15 Sept 99
1994). Central Florida, Louisiana, and southeastern Texas are the locations where the
majority of phosphogypsum is produced and stockpiled in the U.S. There are also sizable
stockpiles of this material in various other countries, including Australia and Japan (Taha
and Seals 1992).
Phosphogypsum has been used in several experimental cement stabilized road base
applications. Laboratory studies have also shown that phosphogypsum can be used
successfully in stabilized mixtures (Taha et al. 1992). Louisiana State University has
investigated the use of a phosphogypsum slag, a by-product of a sulfuric acid production
process, as an aggregate in hot-mix asphalt (Taha and Seals 1992b). Another research
study found that the slag aggregate would perform well as a coarse aggregate in PCC for
pavement applications (Foxworthy et al. 1994). In 1989 the Environmental Protection
Agency (EPA) issued a ban on the use of phosphogypsum, due to concerns related to
radon gas emissions (Lea et al. 1992). This ban covered research studies as well as any
other applications and there are no current or planned research projects.
d. Quarry waste. Quarry waste consists mainly of excess fines generated from
crushing, washing, and screening operations at quarries. These wastes are normally
stockpiled or exist in ponds and therefore generally require dewatering prior to use.
Quarry waste is being generated, at a rate of about 175 million tons per year (Collins and
Ciesielski 1994). The material properties of this waste vary with the source, but are
relatively constant at a particular site.
A 1994 survey showed that six states have used quarry waste in pavement applications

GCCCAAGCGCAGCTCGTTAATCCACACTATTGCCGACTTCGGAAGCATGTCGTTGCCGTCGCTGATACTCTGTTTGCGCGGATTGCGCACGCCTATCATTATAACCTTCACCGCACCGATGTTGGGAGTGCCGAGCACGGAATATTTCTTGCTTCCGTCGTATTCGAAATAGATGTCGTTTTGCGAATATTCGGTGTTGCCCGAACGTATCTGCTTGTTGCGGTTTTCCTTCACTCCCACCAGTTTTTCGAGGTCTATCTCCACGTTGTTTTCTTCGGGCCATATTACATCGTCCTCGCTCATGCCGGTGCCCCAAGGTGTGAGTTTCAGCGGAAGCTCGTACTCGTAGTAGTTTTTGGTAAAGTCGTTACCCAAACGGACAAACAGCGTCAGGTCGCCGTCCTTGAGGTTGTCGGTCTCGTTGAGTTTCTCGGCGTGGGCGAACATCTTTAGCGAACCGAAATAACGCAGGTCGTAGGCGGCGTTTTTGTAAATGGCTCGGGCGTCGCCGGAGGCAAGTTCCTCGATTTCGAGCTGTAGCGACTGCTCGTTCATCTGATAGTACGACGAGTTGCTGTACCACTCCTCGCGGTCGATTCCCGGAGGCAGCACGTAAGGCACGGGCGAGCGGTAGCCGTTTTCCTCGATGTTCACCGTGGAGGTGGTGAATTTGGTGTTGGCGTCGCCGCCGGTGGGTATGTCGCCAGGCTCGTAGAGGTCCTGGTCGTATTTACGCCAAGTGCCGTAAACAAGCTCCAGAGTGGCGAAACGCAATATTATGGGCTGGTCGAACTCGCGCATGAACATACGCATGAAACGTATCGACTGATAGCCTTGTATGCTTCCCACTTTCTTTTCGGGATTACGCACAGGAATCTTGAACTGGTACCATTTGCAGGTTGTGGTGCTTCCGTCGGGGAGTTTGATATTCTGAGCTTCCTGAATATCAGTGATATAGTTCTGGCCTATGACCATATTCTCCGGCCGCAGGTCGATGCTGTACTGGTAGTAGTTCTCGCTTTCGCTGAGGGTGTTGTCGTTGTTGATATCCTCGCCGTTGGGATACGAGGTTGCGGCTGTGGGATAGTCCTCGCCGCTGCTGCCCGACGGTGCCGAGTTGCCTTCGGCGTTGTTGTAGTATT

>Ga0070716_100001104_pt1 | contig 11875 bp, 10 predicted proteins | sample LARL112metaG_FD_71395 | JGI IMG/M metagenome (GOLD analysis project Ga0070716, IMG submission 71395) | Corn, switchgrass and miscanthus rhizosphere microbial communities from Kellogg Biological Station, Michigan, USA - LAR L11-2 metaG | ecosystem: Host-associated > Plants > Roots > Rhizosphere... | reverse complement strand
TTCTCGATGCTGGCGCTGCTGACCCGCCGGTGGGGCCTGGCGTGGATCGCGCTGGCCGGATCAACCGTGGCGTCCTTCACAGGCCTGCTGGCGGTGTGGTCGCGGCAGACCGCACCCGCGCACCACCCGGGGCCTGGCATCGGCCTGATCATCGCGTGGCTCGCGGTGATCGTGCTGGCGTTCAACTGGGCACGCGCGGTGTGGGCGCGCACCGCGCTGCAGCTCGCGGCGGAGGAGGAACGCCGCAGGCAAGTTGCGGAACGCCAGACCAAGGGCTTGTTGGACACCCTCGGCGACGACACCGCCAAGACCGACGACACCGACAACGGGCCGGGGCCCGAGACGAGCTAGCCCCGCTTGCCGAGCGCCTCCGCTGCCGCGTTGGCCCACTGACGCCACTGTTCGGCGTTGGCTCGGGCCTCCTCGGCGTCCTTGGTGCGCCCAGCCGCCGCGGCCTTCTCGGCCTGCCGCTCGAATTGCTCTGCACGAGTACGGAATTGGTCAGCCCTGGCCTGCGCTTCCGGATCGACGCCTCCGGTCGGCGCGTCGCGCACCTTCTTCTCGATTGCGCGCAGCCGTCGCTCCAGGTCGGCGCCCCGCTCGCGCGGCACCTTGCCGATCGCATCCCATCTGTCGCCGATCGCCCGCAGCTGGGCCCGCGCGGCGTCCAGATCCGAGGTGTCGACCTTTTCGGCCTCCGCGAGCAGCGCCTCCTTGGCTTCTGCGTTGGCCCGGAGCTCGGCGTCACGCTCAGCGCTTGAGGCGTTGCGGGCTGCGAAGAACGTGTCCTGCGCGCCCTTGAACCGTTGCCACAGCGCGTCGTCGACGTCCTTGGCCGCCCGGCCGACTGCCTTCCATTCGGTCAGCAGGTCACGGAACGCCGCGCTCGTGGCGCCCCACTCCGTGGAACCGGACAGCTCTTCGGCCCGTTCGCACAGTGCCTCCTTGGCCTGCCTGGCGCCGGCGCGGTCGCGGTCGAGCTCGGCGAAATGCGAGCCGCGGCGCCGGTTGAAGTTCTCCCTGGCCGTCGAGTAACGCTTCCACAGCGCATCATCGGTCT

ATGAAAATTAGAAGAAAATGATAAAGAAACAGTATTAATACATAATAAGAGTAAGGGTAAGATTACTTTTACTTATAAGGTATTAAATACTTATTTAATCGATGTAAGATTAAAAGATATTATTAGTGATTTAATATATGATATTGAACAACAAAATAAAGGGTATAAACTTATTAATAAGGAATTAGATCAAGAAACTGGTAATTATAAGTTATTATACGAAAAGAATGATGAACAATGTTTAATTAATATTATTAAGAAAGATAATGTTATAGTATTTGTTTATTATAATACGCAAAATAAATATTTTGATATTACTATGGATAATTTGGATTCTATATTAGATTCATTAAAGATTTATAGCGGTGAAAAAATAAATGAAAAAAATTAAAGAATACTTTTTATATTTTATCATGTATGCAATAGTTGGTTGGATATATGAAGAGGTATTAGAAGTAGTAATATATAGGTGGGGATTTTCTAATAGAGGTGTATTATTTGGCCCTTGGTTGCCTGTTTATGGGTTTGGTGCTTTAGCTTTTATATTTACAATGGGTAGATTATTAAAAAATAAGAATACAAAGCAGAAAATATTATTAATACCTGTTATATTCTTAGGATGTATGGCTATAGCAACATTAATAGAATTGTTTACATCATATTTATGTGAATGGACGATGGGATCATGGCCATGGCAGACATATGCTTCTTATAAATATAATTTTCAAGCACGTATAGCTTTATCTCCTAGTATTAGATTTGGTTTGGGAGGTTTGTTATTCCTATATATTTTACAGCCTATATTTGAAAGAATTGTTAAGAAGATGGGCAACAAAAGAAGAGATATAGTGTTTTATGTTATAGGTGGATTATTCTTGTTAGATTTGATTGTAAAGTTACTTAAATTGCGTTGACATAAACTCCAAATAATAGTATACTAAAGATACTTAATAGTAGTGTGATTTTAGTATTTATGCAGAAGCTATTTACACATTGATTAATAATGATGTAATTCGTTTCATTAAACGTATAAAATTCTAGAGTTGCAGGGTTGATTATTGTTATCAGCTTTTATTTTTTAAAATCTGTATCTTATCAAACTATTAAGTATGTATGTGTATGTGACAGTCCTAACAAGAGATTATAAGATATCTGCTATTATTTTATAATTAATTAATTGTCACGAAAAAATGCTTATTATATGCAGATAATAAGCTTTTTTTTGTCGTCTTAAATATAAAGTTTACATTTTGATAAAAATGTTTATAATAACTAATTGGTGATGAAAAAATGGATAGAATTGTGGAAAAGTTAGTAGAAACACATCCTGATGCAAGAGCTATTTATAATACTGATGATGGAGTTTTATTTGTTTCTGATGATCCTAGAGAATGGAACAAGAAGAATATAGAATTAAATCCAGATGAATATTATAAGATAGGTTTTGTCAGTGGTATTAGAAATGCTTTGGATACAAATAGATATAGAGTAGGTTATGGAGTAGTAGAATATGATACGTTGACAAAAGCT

(Collins and Ciesielski 1994). One study of potential uses of quarry waste recommended
its use in cement-treated subbase and flowable fill as well as mineral filler in hot-mix
asphalt and as slurry seal aggregate (Kumar and Hudson 1993). Another study found that
combining 10 percent quarry tailings (waste) with a mixture of municipal solid waste ash
would provide an effective landfill cover material (Lee and Nicholson 1997).
e. Spent oil shale. There are large deposits of oil shale on federal lands in
Colorado, Utah, and Wyoming. These deposits may contain up to several billion barrels
of oil (Collins and Ciesielski 1994). During the oil crisis of the 1970's several projects
were established to remove the oil from the shale, resulting in an oil shale ash. This ash
was mainly granular with some particles up to 75 mm (3 in.) in diameter (Miller and
Collins 1976). These facilities all closed in the 1980s; however, several million tons of
the ash are stockpiled, mainly in northwestern Colorado. The only documented research
regarding use of this material as a pavement construction material found that replacing
various percentages of the asphalt cement in a hot-mix asphalt resulted in improved
mixture stiffness and reduced stripping potential (Khedaywi 1988).
f. Washery rejects. This category includes by-products of the phosphate and
aluminum industries. These wastes are very fine clay-like materials, which are produced
in slurry form (Collins and Ciesielski 1994). These materials have proven very difficult
to dewater and after many years of stockpiling still have a relatively low solids content
(Collins and Miller 1976). The phosphate wastes are located mainly in central Florida,
with some in North Carolina and Tennessee. The alumina wastes are located Louisiana,